Update: GoDaddy has posted a message on Neowin.net, confirming that the sites that were compromised do have an outdated version of WordPress, either active or inactive on their hosting plans. GoDaddy also mentioned that the compromise might be present on other hosting providers too.
"TonyLock and All,
I work on Go Daddy's Social Media Team and we're working with our Security Operations Center to locate examples of non-WordPress sites that have been compromised. If you're comfortable with sharing example domains, please feel free to PM them to me.
Please know that we're actively working to identify the issue and resolve it. Further, we've published steps to correct the issue at https://fwd4.me/MFK. As we continue to investigate the matter, our Security Team has noted that reports of sites with this malware that were not WordPress blogs have the commonality that an outdated version of WordPress is either powering part of the site or that it is not in use, but is still present on the hosting plan. Additionally, we have heard reports of the compromise occurring on other hosting providers.
Again, we are actively and aggressively working to identify the cause and we've published a means to correct it - https://fwd4.me/MFK .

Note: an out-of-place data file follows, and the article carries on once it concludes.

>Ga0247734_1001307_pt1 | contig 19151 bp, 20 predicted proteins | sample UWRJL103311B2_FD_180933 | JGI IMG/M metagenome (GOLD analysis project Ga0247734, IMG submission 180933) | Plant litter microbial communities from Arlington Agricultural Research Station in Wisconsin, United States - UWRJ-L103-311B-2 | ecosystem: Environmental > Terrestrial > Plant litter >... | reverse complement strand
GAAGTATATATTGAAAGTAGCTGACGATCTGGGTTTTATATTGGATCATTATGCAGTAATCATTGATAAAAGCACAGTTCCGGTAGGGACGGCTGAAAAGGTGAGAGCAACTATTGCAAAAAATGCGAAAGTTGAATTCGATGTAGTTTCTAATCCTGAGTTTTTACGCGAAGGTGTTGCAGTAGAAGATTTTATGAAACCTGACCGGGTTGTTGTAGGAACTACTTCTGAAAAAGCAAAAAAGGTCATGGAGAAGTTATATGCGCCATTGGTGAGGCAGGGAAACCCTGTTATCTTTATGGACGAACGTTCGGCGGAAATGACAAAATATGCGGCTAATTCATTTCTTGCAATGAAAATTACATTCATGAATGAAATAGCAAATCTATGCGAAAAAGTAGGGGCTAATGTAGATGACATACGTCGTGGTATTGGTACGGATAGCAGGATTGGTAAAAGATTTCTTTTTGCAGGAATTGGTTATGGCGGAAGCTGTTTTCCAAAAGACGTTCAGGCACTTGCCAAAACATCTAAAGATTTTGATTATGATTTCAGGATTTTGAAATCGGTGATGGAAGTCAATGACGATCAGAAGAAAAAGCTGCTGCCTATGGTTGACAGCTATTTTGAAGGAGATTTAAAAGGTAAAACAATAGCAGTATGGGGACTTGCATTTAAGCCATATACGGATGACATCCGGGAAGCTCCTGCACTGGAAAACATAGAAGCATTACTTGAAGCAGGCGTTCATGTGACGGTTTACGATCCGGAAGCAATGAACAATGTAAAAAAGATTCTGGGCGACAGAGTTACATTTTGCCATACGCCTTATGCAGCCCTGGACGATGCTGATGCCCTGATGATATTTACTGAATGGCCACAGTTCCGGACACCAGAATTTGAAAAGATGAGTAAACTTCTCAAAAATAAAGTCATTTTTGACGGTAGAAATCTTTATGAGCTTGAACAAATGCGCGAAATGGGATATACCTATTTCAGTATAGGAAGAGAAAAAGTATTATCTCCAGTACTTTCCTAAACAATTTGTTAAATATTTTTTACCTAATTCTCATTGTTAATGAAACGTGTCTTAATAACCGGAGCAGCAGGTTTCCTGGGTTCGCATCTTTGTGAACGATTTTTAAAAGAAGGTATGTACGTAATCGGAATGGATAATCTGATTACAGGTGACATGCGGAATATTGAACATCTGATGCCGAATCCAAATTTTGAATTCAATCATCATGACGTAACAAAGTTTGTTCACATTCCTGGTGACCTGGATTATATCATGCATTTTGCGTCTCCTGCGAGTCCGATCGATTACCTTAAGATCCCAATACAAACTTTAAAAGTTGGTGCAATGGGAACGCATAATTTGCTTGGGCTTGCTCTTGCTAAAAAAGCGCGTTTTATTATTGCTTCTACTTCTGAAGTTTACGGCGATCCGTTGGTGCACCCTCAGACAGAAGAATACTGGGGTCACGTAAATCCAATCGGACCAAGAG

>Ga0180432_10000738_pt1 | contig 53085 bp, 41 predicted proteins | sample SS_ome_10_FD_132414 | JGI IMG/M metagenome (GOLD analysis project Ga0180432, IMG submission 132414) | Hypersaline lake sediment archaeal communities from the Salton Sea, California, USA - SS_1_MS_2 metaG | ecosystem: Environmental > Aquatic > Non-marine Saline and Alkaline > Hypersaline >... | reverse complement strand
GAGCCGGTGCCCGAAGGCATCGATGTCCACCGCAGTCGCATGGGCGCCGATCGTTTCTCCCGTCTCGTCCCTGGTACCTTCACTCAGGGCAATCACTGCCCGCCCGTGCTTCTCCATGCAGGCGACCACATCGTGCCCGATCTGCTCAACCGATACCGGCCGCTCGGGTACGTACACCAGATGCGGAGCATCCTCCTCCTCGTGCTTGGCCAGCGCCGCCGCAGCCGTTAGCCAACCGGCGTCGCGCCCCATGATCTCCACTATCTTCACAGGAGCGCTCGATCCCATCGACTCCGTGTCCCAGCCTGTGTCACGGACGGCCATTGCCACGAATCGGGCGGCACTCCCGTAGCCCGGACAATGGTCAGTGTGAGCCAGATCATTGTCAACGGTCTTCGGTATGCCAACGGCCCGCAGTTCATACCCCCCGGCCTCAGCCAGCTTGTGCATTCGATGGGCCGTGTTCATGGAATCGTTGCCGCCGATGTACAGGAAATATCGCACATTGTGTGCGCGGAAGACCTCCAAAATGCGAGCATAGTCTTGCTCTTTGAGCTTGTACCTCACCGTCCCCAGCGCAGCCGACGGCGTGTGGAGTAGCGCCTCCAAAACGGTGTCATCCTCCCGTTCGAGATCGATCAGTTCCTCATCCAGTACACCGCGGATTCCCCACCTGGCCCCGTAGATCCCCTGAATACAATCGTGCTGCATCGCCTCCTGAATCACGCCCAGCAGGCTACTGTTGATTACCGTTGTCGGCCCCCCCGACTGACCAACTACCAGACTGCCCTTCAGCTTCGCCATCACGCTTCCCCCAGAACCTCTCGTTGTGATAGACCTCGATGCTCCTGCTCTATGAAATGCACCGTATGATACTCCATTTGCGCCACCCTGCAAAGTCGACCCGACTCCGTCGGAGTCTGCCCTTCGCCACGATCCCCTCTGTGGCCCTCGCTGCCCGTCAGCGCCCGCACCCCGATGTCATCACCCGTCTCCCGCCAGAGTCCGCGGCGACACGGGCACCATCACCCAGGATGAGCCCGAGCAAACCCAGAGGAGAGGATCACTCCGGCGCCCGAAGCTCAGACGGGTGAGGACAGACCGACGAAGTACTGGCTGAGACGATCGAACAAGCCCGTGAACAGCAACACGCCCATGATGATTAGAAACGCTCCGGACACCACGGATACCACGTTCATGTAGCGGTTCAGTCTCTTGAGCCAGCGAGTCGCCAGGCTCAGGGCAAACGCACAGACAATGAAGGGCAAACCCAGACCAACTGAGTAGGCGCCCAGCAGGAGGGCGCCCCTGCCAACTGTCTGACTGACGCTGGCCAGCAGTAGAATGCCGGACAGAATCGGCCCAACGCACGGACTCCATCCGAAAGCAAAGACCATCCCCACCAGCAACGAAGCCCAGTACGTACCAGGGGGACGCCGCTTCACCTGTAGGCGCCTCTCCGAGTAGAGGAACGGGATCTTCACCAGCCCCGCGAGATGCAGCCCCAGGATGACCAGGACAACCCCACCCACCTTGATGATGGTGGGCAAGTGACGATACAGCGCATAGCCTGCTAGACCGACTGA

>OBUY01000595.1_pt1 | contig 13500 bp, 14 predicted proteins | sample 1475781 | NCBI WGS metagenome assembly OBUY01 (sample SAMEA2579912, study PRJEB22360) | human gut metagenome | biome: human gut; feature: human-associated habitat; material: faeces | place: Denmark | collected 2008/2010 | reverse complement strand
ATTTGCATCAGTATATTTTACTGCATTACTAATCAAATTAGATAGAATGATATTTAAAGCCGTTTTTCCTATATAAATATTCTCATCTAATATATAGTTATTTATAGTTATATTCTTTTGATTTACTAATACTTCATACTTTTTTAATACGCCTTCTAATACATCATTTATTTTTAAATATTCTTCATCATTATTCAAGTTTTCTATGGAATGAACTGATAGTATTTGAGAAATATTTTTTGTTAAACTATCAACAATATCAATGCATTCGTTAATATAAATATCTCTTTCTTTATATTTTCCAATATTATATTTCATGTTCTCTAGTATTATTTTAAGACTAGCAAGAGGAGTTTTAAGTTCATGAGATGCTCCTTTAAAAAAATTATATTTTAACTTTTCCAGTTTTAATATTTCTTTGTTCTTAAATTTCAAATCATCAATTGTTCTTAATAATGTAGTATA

Some WordPress users using GoDaddy hosting servers may have been seeing malware injections into their code. The compromised sites were usually outdated WordPress versions or had weak FTP passwords, according to godaddy.com.
Users began seeing lines of added code at the top and bottom of their websites, linking to the website https://kdjkfjskdfjlskdjf.com.
GoDaddy was aware of the situation today, tweeting that they are looking into the issue, but have confirmed the injection and posted a message on their community forums how to correct the malware injection.
According to Godaddy.com:
Users who maybe or are at risk are warned to backup their databases and restore WordPress:
1. Backup the database https://community.godaddy.com/help/2009/10/12/backing-up-and-restoring-mysql-or-mssql-databases/
2. Make a note of the customizations, such as plugins or any other modifications you've made.
3. Remove all files from the site, be sure to save anything that isn't part of WordPress!
4. Reinstall WordPress through Hosting Connections
5. Restore the database (see the above article)
6. Verify the WordPress users are correct and authorized
7. Re-install any plugins you were using
8. Reload any additional .php files from known clean copy
Users are also strongly cautioned to create a strong admin password, including their FTP and database password, using different passwords for each, to ensure that they are as secure as possible.
thanks toTonyLock for the tip!